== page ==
|Publication number||US7187815 B1|
|Application number||US 10/956,733|
|Publication date||Mar 6, 2007|
|Filing date||Oct 1, 2004|
|Priority date||Oct 1, 2004|
|Publication number||10956733, 956733, US 7187815 B1, US 7187815B1, US-B1-7187815, US7187815 B1, US7187815B1|
|Inventors||William C. Sweatt, G. Allen Vawter|
|Original Assignee||Sandia Corporation|
|Export Citation||BiBTeX, EndNote, RefMan|
|Patent Citations (6), Referenced by (2), Classifications (14), Legal Events (5)|
|External Links: USPTO, USPTO Assignment, Espacenet|
This invention was developed under Contract DE-AC04-94AL85000 between Sandia Corporation and the U.S. Department of Energy. The U.S. Government has certain rights in this invention.
1. Field of the Invention
This invention relates generally to the manipulation of optical wavefronts. More particularly, this invention relates to optically relaying an optical wavefront in pieces.
2. Description of the Related Art
Wavefront manipulation is a basic function in optics. Many conventional optical elements are designed to manipulate optical wavefronts in different ways. For example, lenses focus/defocus wavefronts and can introduce or remove higher order perturbations in the wavefront (e.g., aberrations), mirrors reflect wavefronts, prisms change the direction of propagation of wavefronts, and devices such as beam splitters and dichroic elements can be used to multiplex/demultiplex wavefronts. Imaging is a basic optical function that depends heavily on wavefront manipulation. An imaging system receives an incoming optical wavefront and largely converts phase variations in the wavefront to intensity variations that are similar to the original source producing the wavefront (i.e., similar to the object).
However, wavefront manipulation usually requires space, as it is the propagation of the manipulated wavefront over space that typically results in the intended effect. For example, for a 50 mm diameter, F/1 imaging system, the image is not visible immediately after the imaging lens. Rather, the wavefront must propagate over the focal length (or on the order of about 50 mm) in order to form the image. As a result, the imaging system typically is more than 50 mm thick.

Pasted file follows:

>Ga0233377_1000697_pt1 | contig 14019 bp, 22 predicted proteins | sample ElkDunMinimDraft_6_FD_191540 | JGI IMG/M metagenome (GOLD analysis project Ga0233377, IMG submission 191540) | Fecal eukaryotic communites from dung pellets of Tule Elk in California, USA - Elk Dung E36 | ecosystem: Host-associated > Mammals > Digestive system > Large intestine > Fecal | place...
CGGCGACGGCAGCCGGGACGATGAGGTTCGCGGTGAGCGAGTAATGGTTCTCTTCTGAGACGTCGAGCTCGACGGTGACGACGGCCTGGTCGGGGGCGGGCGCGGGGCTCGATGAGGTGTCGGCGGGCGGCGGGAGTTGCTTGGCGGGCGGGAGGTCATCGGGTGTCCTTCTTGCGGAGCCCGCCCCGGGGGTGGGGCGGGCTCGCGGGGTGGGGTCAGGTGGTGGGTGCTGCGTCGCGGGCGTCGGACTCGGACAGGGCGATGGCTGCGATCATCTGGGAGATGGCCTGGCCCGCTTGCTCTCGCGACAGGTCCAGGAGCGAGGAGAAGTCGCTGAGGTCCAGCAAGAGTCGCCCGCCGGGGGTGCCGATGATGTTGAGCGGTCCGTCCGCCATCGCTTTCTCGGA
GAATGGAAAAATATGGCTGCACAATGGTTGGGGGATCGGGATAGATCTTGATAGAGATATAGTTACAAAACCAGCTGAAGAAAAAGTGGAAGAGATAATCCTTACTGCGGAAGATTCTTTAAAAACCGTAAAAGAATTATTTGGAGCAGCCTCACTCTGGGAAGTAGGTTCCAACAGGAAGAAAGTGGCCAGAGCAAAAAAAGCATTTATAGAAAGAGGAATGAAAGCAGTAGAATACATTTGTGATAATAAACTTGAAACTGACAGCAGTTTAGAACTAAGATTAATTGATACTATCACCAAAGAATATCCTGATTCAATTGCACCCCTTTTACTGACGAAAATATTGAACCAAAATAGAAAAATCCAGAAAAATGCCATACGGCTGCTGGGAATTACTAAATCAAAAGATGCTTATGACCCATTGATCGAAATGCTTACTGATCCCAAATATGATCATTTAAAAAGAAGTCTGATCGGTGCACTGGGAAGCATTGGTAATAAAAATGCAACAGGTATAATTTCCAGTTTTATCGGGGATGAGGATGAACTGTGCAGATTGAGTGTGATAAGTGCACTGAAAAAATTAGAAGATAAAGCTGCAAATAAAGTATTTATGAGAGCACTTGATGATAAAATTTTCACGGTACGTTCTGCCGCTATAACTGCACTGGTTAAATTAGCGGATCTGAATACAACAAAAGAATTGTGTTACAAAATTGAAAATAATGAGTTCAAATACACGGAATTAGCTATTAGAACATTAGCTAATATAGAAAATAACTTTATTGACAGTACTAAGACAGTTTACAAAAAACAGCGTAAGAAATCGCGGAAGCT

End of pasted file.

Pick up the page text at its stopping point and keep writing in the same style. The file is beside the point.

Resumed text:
Thus, there is a need for devices that can manipulate and/or relay optical wavefronts but in a more compact manner. For example, it would be desirable to design a 50 mm diameter, F/1 imaging system that was significantly thinner than 50 mm.
The present invention overcomes the limitations of the prior art by sampling an incoming optical wavefront at different positions within an aperture and optically relaying the samples while maintaining the relative positions of the samples with respect to each other and while also maintaining the relative phase relationship between the samples. The wavefront is then reconstructed due to interference of the relayed samples.
In one aspect of the invention, a device for relaying an incoming optical wavefront includes an input aperture, an output aperture and a wavefront relay. The input aperture includes a plurality of input subapertures. The output aperture also includes a plurality of output subapertures, which correspond to the input subapertures. Each output subaperture is located in the same relative position within the output aperture as the corresponding input subaperture is located within the input aperture. The wavefront relay includes a plurality of optical pathways that optically couple the input subapertures to their corresponding output subapertures.
The input subapertures sample the incoming wavefront at different locations within the input aperture. The optical pathways optically relay the sampled wavefront from the input subapertures to the corresponding output subapertures, while substantially maintaining a relative phase of the wavefront between subapertures. Propagation of the relayed wavefronts from the output subapertures then reconstructs the wavefront.
In another aspect of the invention, a flat imager uses such a device to reduce the size of the incoming wavefront, as an afocal telescope would. The reduced size wavefront is then imaged using a correspondingly smaller imager. For example, a 50 mm diameter input aperture may be reduced to a 5 mm diameter output aperture in the space of less than 10 mm. The 5 mm wavefront is then imaged using a 10× smaller imaging system. Thus, a significantly thinner 50 mm diameter imaging system can be constructed. One embodiment captures an image as does a Cassegrain telescope but is dramatically shorter than the typical Cassegrain.
In one specific design, rectangular waveguides are used to relay the wavefront from input aperture to output aperture. Microlenses located in the input subapertures couple different parts of the incoming wavefront into the entrances of different waveguides. The exits of the waveguides are located approximately around the corresponding output subaperture. Thus, the waveguides route the wavefront from input subapertures to the corresponding output subapertures. The waveguides are integrated on a substrate(s). The entire device is fairly thin since the input aperture, the output aperture and the substrate(s) with integrated waveguides are each thin and they are approximately positioned on a common plane. In one approach, all of the waveguides have approximately the same optical path length. Since the straight line distance from each input subaperture to the corresponding output subaperture, the constant optical path length can be achieved by designing the waveguides with “trombone” sections that vary in length.